Lambros v. English et al, No. 5:2017cv03105 - Document 19 (D. Kan. 2017)

Court Description: MEMORANDUM AND ORDER denying 7 Motion for Mandamus. Action is dismissed. Signed by U.S. District Senior Judge Sam A. Crow on 9/27/17. (msb)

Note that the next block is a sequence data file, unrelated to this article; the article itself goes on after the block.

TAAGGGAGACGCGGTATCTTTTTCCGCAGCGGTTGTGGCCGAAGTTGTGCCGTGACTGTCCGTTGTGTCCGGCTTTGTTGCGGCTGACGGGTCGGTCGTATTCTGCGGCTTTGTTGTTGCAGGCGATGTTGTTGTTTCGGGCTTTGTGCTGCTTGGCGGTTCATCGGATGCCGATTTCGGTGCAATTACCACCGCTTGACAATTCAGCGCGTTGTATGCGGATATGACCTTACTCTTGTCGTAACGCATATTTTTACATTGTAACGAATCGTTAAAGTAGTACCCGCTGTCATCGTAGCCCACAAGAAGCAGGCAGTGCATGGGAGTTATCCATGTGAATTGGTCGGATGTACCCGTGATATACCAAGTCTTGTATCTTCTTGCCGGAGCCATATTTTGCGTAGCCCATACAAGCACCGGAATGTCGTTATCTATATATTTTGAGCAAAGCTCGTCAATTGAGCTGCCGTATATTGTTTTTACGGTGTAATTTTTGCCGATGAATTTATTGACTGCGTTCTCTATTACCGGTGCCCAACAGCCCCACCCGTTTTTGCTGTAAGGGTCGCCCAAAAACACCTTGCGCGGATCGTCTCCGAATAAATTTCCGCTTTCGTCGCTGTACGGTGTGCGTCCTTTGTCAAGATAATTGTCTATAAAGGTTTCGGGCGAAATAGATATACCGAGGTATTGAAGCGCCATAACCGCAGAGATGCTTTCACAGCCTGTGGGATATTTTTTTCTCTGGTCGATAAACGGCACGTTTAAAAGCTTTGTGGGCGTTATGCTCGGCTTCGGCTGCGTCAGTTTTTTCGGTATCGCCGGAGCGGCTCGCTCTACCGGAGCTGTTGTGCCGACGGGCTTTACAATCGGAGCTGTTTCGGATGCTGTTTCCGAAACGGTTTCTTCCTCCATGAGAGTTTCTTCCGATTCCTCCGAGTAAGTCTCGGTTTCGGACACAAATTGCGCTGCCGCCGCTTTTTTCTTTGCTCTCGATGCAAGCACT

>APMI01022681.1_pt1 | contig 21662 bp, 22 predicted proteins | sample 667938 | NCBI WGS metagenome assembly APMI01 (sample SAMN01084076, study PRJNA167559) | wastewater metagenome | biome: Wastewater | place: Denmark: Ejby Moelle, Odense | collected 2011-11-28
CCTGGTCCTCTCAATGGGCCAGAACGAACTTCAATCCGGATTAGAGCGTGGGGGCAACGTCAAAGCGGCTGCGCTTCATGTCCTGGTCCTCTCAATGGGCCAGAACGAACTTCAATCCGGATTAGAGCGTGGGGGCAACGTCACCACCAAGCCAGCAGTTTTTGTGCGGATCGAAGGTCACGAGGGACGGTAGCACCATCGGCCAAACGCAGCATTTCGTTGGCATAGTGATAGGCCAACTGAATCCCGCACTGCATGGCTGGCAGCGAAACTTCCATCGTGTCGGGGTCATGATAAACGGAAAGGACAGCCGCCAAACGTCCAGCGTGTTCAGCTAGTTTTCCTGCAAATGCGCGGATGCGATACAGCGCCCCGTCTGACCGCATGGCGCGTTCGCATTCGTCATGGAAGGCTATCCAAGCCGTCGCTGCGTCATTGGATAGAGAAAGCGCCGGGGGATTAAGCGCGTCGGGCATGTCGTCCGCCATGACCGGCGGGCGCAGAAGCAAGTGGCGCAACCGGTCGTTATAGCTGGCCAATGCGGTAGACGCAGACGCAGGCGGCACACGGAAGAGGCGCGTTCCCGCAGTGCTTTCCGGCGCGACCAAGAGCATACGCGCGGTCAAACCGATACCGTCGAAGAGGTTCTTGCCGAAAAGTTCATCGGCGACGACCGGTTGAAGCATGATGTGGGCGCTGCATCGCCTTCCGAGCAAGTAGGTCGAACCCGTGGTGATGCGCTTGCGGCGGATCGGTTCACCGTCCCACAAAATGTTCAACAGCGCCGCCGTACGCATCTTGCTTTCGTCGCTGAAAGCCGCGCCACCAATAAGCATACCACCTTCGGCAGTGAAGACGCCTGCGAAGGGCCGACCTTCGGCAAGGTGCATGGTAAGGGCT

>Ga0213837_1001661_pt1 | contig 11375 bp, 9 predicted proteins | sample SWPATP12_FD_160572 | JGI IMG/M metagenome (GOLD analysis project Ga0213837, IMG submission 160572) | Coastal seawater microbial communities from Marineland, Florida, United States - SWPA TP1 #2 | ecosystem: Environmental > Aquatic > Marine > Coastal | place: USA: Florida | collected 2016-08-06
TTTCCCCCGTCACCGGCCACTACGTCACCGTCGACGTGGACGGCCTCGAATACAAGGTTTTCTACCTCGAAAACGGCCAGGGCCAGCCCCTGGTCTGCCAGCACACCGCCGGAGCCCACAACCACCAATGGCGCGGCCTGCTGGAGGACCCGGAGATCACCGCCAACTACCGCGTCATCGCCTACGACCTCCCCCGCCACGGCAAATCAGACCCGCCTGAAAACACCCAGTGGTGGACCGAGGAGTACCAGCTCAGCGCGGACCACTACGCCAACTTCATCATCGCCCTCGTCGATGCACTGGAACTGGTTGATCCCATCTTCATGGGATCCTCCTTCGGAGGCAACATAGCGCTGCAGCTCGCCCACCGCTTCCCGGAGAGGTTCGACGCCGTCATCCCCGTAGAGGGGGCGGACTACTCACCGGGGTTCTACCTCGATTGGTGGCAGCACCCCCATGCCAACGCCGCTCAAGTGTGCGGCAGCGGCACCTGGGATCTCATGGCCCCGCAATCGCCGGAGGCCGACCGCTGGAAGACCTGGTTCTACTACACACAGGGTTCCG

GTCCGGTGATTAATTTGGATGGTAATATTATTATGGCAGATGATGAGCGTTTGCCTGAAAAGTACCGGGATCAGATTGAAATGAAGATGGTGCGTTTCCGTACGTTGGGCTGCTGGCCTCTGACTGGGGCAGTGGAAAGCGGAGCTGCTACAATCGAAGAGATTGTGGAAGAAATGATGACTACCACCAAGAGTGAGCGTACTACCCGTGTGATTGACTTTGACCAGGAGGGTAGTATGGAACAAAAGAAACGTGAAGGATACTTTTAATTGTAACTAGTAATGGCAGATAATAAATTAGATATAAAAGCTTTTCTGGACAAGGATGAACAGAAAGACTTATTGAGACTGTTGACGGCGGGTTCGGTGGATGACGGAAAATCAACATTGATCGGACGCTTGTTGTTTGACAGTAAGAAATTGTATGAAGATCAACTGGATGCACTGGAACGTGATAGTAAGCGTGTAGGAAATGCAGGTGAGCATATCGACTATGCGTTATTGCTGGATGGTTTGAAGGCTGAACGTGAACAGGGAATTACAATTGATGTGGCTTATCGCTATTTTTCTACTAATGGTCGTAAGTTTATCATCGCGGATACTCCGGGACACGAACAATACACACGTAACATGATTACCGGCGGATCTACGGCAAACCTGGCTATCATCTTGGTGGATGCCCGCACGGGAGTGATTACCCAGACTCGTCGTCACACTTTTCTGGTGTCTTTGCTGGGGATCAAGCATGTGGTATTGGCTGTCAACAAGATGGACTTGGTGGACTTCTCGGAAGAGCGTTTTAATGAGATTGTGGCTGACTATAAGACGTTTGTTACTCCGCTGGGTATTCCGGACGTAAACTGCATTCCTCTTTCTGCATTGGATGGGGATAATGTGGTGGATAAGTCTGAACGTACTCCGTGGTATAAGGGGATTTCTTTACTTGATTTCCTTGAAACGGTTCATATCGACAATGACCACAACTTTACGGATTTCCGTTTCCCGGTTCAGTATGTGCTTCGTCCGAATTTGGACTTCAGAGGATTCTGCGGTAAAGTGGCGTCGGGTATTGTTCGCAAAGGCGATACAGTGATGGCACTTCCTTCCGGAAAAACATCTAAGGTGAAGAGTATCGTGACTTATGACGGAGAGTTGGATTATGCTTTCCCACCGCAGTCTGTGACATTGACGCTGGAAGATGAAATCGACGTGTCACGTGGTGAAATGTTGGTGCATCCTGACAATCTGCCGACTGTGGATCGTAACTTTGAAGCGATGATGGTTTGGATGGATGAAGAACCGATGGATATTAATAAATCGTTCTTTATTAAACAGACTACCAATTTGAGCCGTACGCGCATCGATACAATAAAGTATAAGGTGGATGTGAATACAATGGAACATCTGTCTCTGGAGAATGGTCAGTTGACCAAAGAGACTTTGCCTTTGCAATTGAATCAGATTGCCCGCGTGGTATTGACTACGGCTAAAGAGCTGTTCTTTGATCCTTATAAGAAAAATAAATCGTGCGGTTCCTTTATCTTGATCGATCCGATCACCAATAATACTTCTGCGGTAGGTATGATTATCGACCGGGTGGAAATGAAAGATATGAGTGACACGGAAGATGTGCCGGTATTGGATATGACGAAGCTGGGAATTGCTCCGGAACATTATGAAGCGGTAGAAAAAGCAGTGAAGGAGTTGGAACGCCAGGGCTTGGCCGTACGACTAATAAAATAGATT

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Lambros v. English et al Doc. 19 I N THE UNI TED STATES DI STRI CT COURT FOR THE DI STRI CT OF KANSAS JOHN GREGORY LAMBROS, Plaint iff, vs. Case No. 17- 3105- SAC- DJW NI COLE ENGLI SH, Warden, USP- Leavenwort h, Defendant . MEMORANDUM AND ORDER On August 11, 2017, t he court filed it s order direct ing t he plaint iff “ t o com e forward wit h evidence, proffers and argum ent s t o show cause why his m ot ion for m andam us relief should not be prom pt ly denied for failure t o m eet t he required elem ent s of proof.” ECF# 15, p. 9. The plaint iff t im ely filed his response on August 25, 2017, ( ECF# 17) , and t he defendant t im ely filed her response on Sept em ber 8, 2017, ( ECF# 18) . The t im e for plaint iff t o file a reply has passed wit hout a filing. Wit h all relevant m at t ers before it , t he court is ready t o rule. The plaint iff recent ly sum m arized his act ion for m andam us relief as asking t he court t o order t he Bureau of Prisons ( “ BOP” ) t o have him t ransferred “ back t o t he Unit ed St at es Penit ent iary in Leavenwort h ( “ USP Leavenwort h” ) at t he conclusion of his parole- revocat ion hearing” and “ back t o his t reat ing physician” for his “ prescribed cancer t reat m ent .” ECF# 17, p. 1. I t is t he plaint iff’s posit ion t hat t he BOP’s failure t o t ransfer him back 1 Dockets.Justia.com would int erfere wit h his prescribed care and would am ount t o an int errupt ion of m edical care in violat ion of his right s under t he Eight h Am endm ent . The plaint iff’s response, as discussed lat er, shows som e shift in t heory away from needing t he care of a part icular physician and, inst ead, t oward doubt ing t he BOP’s int ent ions and plans for following t hrough wit h t he prescribed care during and aft er a t ransfer. I n it s show cause order, t he court looked past t he defendant ’s argum ent s on st anding and exhaust ion of adm inist rat ive rem edies and focused inst ead on t he part ies’ argum ent s whet her t he plaint iff’s allegat ions and available evidence show eligibilit y for m andam us relief. Specifically, t he plaint iff has t he burden t o est ablish: “ ( 1) t hat he has a clear right t o relief, ( 2) t hat t he respondent ’s dut y t o perform t he act in quest ion is plainly defined and perem pt ory, and ( 3) t hat he has no ot her adequat e rem edy.” Rios v. Ziglar, 398 F.3d 1201, 1206 ( 10t h Cir. 2005) ( cit at ion om it t ed) . Warden English was asking for dism issal because t he plaint iff is wit hout a const it ut ional right t o be placed in a part icular correct ional facilit y, because t he BOP enj oys broad discret ion in designat ing facilit ies for prisoners, and because t he plaint iff cannot show t he lack of ot her available and t im ely rem edies. The plaint iff was defending t hat his claim was not t ied t o choosing facilit ies but t o ret aining his t reat ing physician and t hat t he BOP has a clear dut y not t o violat e his right t o receive prescribed m edical care from his current physician. As part of t he proceedings, t he court received and 2 reviewed t he declarat ion of Jason Clark, M.D., t he m edical officer for USP Leavenwort h, who was knowledgeably inform ed about Mr. Lam bros’ condit ion and ongoing care. From t he plaint iff’s current t reat ing physician, Dr. Mizrahi, t he court review ed a docum ent signed by him and ent it led “ St andard of Care Rect osigm oid Cancer Follow up” which described t he visit s and t est s prescribed for t he plaint iff for t he first t wo years, for t he t hird and fourt h years, and for t he fift h year. ECF# 14- 1, p. 3. Dr. Mizrahi concluded wit h, “ Any qualified physician can perform t he St andard of Care follow up t reat m ent ; however, it would be best by a Colorect al Surgeon.” I d. I n t hat order, t he court recognized a cent ral issue was whet her t he plaint iff could m ake t he legal and fact ual bases t o an act ionable Eight h Am endm ent claim for needing t o see a part icular t reat ing physician near USP Leavenwort h for follow- up visit s aft er cancer surgery or whet her t his case involved no m ore t han t he discret ion and professional m edical j udgm ent of prison officials t o select an appropriat e physician near anot her USP facilit y in following t hrough wit h t he plaint iff’s prescribed post - surgical care and screening. ECF# 15, p. 6. The court offered t his analysis based on t he record as it was at t he t im e: Based on t he follow- up st andard of care prescribed by Dr. Mizrahi, t he m edical need of t he plaint iff m eet s t he obj ect ive t est of seriousness. Dr. Mizrahi’s let t er also est ablishes t hat for purposes of t he subj ect ive com ponent , t he plaint iff’s follow- up t reat m ent need not be done by Dr. Mizrahi only, but t hat any qualified physician could perform it wit h a preference for “ a” colorect al surgeon. ECF# 14- 1, p. 3. The plaint iff’s desire for “ t reat m ent by a specialist is, . . ., insufficient t o est ablish a const it ut ional violat ion.” Ledoux v. Davies, 961 F.2d 1536, 1537 ( 10t h 3 Cir. 1992) ; see Duffield v. Jackson, 545 F.3d 1234, 1239 ( 10t h Cir. 2008) . I t is t rue t hat “ int ent ional int erference w it h prescribed t reat m ent m ay const it ut e deliberat e indifference.” I d. There are no subst ant ive offers of proof or evidence t hat t he prescribed m edical t reat m ent here is t hat for all of t he follow- up visit s t he plaint iff m ust be seen and evaluat ed by only Dr. Mizrahi or by only a colorect al surgeon. I nst ead, t he st andard of care let t er produced by Dr. Mizrahi shows ot herwise. I n sum , t he m edical evidence of record present ly is uncont rovert ed in showing no subj ect ive com ponent t o t he plaint iff’s Eight h Am endm ent claim . The m edical opinion of record is t hat t he BOP can t ransfer t he plaint iff t o anot her facilit y and can provide t he st andard of care prescribed for t he plaint iff. The plaint iff’s m ot ion asks t he court t o speculat e t hat t he BOP will not be able t o m eet t his st andard of care due t o t he possibilit y of delay associat ed wit h any t ransfer and due t o not m aking concret e plans for such t reat m ent in advance of any t ransfer. Not only are t hese argum ent s m ere speculat ion, but t he plaint iff is wit hout any com pelling evidence t hat he is wit hout an adequat e rem edy in t he event of a delay. I ndeed, t here is no m edical evidence of record showing t hat t he plaint iff is facing a subst ant ial risk of harm should t here be delay of any lengt h. Moreover, t here is not hing of record t o show t hat t he defendant has failed or will fail t o t ake reasonable m easures necessary t o abat e any subst ant ial risk of harm . On t he present st at e of t he evident iary record, t he court declines t o order an im m ediat e hearing on t he plaint iff’s m ot ion and furt her declines t o order any t ransfer based on t he need for a hearing. I nst ead, t he court orders t he plaint iff t o com e forward wit h evidence, proffers and argum ent s t o show cause why his m ot ion for m andam us relief should not be prom pt ly denied for failure t o m eet t he required elem ent s of proof. ECF# 15, pp. 7- 9. Re spon se of M r . La m br os The plaint iff charact erizes t he defendant ’s evidence of record as first , “ general st at em ent s about t he BOP’s abilit ies t o provide care in t he abst ract , not as it pert ains t o Mr. Lam bros.” ECF# 17, p. 2. And t hese “ general st at em ent s,” in t he plaint iff’s opinion, assum e t he BOP will follow it s 4 own procedures whet her or not it has t he abilit y t o do so. The plaint iff asks t he court t o rej ect t hese general st at em ent s and t he underlying assum pt ion based on I nspect or General’s crit ical report s and ot her st udies done on t he BOP’s healt h- care syst em t hat were cit ed in Judge Posner’s dissent in Unit ed St at es v. Rot hbard, 851 F.3d 699, 704- 06 ( 7t h Cir. 2017) ( Holding t hat a 24m ont h sent ence of incarcerat ion was not unreasonable despit e t he defendant ’s diagnosis of leukem ia and his need for a prescript ion drug not found on t he BOP’s drug form ulary list ) , pet it ion for cert . filed, No. 17- 297 ( Aug. 22, 2017) . The plaint iff would have t he court find t hat t he obj ect ive evidence shows t he BOP will not follow t hrough and provide t he appropriat e m edical care he needs. As for case- specific evidence, t he plaint iff point s t o t he BOP’s adm ission t hat t he plaint iff should have been m oved t o a Level- 3 facilit y aft er his operat ion, but he rem ained at USP Leavenwort h, a Level- 2 facilit y, for six m ont hs and has now t ransferred t o t he Federal Transfer Cent er in El Reno, Oklahom a, anot her Level- 2 facilit y. The plaint iff opines t hat a delay in his t reat m ent is a “ life- t hreat ening” risk because his abilit y t o survive a recurrence depends in part on early det ect ion. ECF# 17, p. 7. He likewise offers t hat t his risk can be abat ed only if t he BOP develops a plan for his “ care at what ever facilit y” decided upon by t he BOP and t hat t his has not been done already shows t he BOP will not adequat ely deal wit h t he risk of delayed det ect ion. I d. at pp. 7- 8. The plaint iff says t here is no evidence t hat t he physicians now caring for him at t he t ransfer cent er even have 5 access t o his m edical records. As for an adequat e alt ernat ive legal rem edy, t he plaint iff denies t here is any and repeat s his opinion t hat “ a delay in his m edical care would likely result in t he undet ect ed ret urn of his cancer, which would put him at subst ant ial risk of deat h. “ I d. at p. 9. The plaint iff cit es general st at em ent s from t he Mayo Clinic’s websit e on t he diagnosis and t he sym pt om s and causes of colon cancer. I d. at 10. Re spon se of W a r de n En glish The defendant Warden English updat es us as t o Mr. Lam bros being current ly housed at t he Federal Transfer Cent er in El Reno, Oklahom a, in ant icipat ion of his parole revocat ion hearing present ly scheduled for Oct ober 9, 2017. ECF# 18, p. 1. The defendant challenges t he plaint iffs’ “ broad sweeping” generalizat ions about t he BOP’s m edical care of inm at es as insufficient t o j ust ify m andam us relief for prospect ive m edical care. The defendant point s t o her subm it t ed expert m edical evidence t hat shows t he plaint iff has no “ subj ect ive com ponent ” t o his Eight h Am endm ent claim . The defendant also subm it s t he declarat ion of Dr. George Pet ry, clinical direct or at t he El Reno Transfer Cent er, who has overseen t he plaint iff’s m edical care at t his facilit y. Dr. Pet ry declares t hat t he plaint iff’s m edical records were reviewed, t hat he has been seen by m edical providers on five occasions since his arrival, and t hat Dr. Pet ry has had “ m ult iple inform al visit s wit h inm at e Lam bros t o discuss his t reat m ent and address any of his concerns.” ECF# 18- 1, p. 2. Dr. Pet ry also not ed t hat Mr. Lam bros is scheduled for his 6 next blood t est ing CEA during t he week of Sept em ber 25t h which will be followed up wit h a m eet ing and discussion of result s. The defendant not es t he plaint iff has no evidence t hat he is not receiving adequat e m edical care. I nst ead, t he record is plain t hat t he plaint iff has received t he necessary m edical care for screening and t reat m ent of post - operat ive cancer in rem ission. There is not hing indicat ed in t his case t o show t hat t he plaint iff will not cont inue t o receive t he sam e adequat e m edical care upon t ransfer, and t he plaint iff’s own speculat ion t o t he cont rary does not m eet his burden. The defendant not es t hat t he plaint iff’s argum ent s and broad at t acks on t he BOP’s operat ions or general references t o colon cancer t reat m ent are not subst ant ive evidence im pact ing t he court ’s conclusion t hat , “ t here is not hing of record t o show t hat t he defendant has failed or will fail t o t ake reasonable m easures necessary t o abat e any subst ant ial risk of harm .” ECF# 18, p. 6. The defendant asks t he court t o find t hat t he plaint iff has failed t o sat isfy t he st rict requirem ent s for m andam us relief, t o deny t he plaint iff’s m ot ion, and t o dism iss t he act ion. An a lysis a n d H oldin g The plaint iff is consist ent in asking t hat t his court exercise it s m andam us power and so order t he BOP t o t ransfer him back t o USP Leavenwort h where he can rem ain under t he care of his current t reat ing physician and can avoid t he risk of int errupt ing his current ly prescribed m edical t reat m ent . As already discussed above, t he court ’s show cause 7 order laid out it s findings regarding t he plaint iff’s lack of proof on t he required elem ent s for m andam us relief on his Eight h Am endm ent claim . The plaint iff does not challenge t he subst ance and relevance of t he evidence on which t hose findings were based. Nor does he t ake issue direct ly wit h t he sufficiency of t hat evidence by it self t o sust ain t he court ’s findings. I nst ead, t he plaint iff would have t he court reconsider, recast , and even rej ect t he reliabilit y of t he m edical opinions of t hese different physicians in light of invest igat ive report s on t he BOP’s general pract ices of m edically caring for it s inm at es. At m ost , t hese report s offer st at ist ical generalizat ions pert inent t o policy m aking, but t hey lack any specific connect ion t o t he part icular m edical care given or t o be given t o t he plaint iff here. At m ost , t hese st at ist ical generalizat ions m ay ent it le a court t o indulge som e skept icism in j udging any blanket represent at ions from t he BOP about always providing inm at es wit h adequat e and appropriat e m edical care. Such evidence, however, cannot subst it ut e for or rebut t he act ual m edical evidence and t he t reat ing physicians’ opinions on t he care given t o t he plaint iff and on t he m edical abilit y of ot her facilit ies and physicians t o provide t he sam e care upon an appropriat e t ransfer. The plaint iff asks t he court t o grant him relief because he believes t hese invest igat ive report s j ust ify a lit igable concern over whet her t he BOP will do what it says. The court declines t he plaint iff’s request t o open t his door t o lit igat ion for every inm at e wit h a serious m edical condit ion 8 t o quest ion t he BOP’s int ent ions and t hereby st at e an Eight h Am endm ent claim . The evidence of record shows t hat t he BOP has provided real m edical care adequat e for t he plaint iff’s condit ion. The plaint iff’s housing in a Level- 2 facilit y like t hat at USP Leavenwort h, which rem ains accept able and preferable t o t he plaint iff at t his point , does not evidence any int ent ion or pract ice against providing adequat e m edical care of t he plaint iff. The plaint iff apparent ly does not desire a t ransfer t o a Level- 3 facilit y and does not at t em pt any showing t hat a delay in t his t ransfer poses any risk of subst ant ial harm . The act ual m edical evidence of record shows t he BOP’s awareness, concern, and int ent ion t o care for t he plaint iff’s condit ion. The plaint iff’s worries and anxiet ies based on t hese invest igat ive report s and on general st at em ent s about t he m edical care of colon cancer sim ply do not creat e a lit igable concern t hat t he BOP’s handling of his m edical care during and aft er a t ransfer will necessarily pose a subst ant ial risk of harm t o him . Nor is m andam us relief necessary or appropriat e j ust t o m eet t he plaint iff’s personal wishes for his fut ure m edical care t o be exact ly t he sam e as what he has received and t o com e wit h t he guarant ee of no delay in any degree or respect . All of t he evidence of record point s t o t he BOP’s ongoing effort t o provide m edical care t hat is adequat e, reasonable, and appropriat e consist ent wit h t he post - surgical care and screening prescribed by Dr. Mizrahi. 9 The court incorporat es from it s prior order t he cont rolling law and relevant findings based on t he m edical evidence t hat cont inues t o st and unrefut ed. These findings sust ain t he conclusions t hat t he BOP is aware of Dr. Mizrahi’s prescribed post - operat ive care and screening, has followed Dr. Mizrahi’s recom m endat ions, and has plans t o cont inue t his care during t he plaint iff’s current t ransfer and any fut ure t ransfers. The court is likewise persuaded from t he evidence t hat t he BOP is equipped and int ent ioned t o consider t he plaint iff’s m edical care needs in any fut ure t ransfers. Moreover, t he m edical evidence of record dem onst rat es t hat t he BOP has t he facilit ies, personnel, and capabilit y t o cont ract wit h qualified public physicians t o provide t he plaint iff wit h all t he care recom m ended by Dr. Mizrahi. The plaint iff sim ply has not carried his burden of showing he is clearly ent it led t o m andam us relief, as his worries do not j ust ify any court - ordered relief at t his t im e and any arguable concerns over delayed det ect ion do not present t hem selves as perem pt ory m at t ers out side t he discret ion and professional m edical j udgm ent of prison m edical officials. The plaint iff has not shown t hrough relevant m edical evidence t hat he faces a subst ant ial risk of harm from t he m anner in which t he BOP is planning and execut ing any of his t ransfers. The plaint iff’s desire for t reat m ent by a specialist or by a part icular doct or is “ insufficient t o est ablish a const it ut ional violat ion.” Ledoux v. Davies, 961 F.2d 1536, 1537 ( 10t h Cir. 1992) ; see Duffield v. 10 Jackson, 545 F.3d 1234, 1239 ( 10t h Cir. 2008) . I t is t rue t hat “ int ent ional int erference wit h prescribed t reat m ent m ay const it ut e deliberat e indifference.” I d. The plaint iff has not com e forward wit h any proof or evidence t hat t he m edical t reat m ent prescribed or recom m ended for him m ust be conduct ed by only Dr. Mizrahi or by anot her colorect al surgeon. The st andard of care let t er from Dr. Mizrahi shows ot herwise. The court rem ains convinced t hat t he plaint iff’s claim for m andam us relief would require t his court t o speculat e t hat t he BOP will not be able t o m eet t his st andard of care due t o poor int ent ions, poor execut ion, or poor planning. The plaint iff’s evidence is not of t he kind or qualit y t o carry t his significant burden. The plaint iff offers not hing but conj ect ure t hat any delay wit h any of t he screening m easures would creat e a subst ant ial risk of harm t o him . Nor can t his conj ect ure sust ain t he plaint iff’s burden of showing he is wit hout an adequat e rem edy in t he event of a possible delay. Because t he plaint iff has failed t o m eet t he st rict requirem ent s for m andam us relief, t he court hereby denies t he plaint iff’s m ot ion and dism isses t he act ion. I T I S SO ORDERED. Dat ed t his 27 t h day of Sept em ber, 2017, Topeka, Kansas. s/ Sam A. Crow Sam A. Crow, U.S. Dist rict Senior Judge 11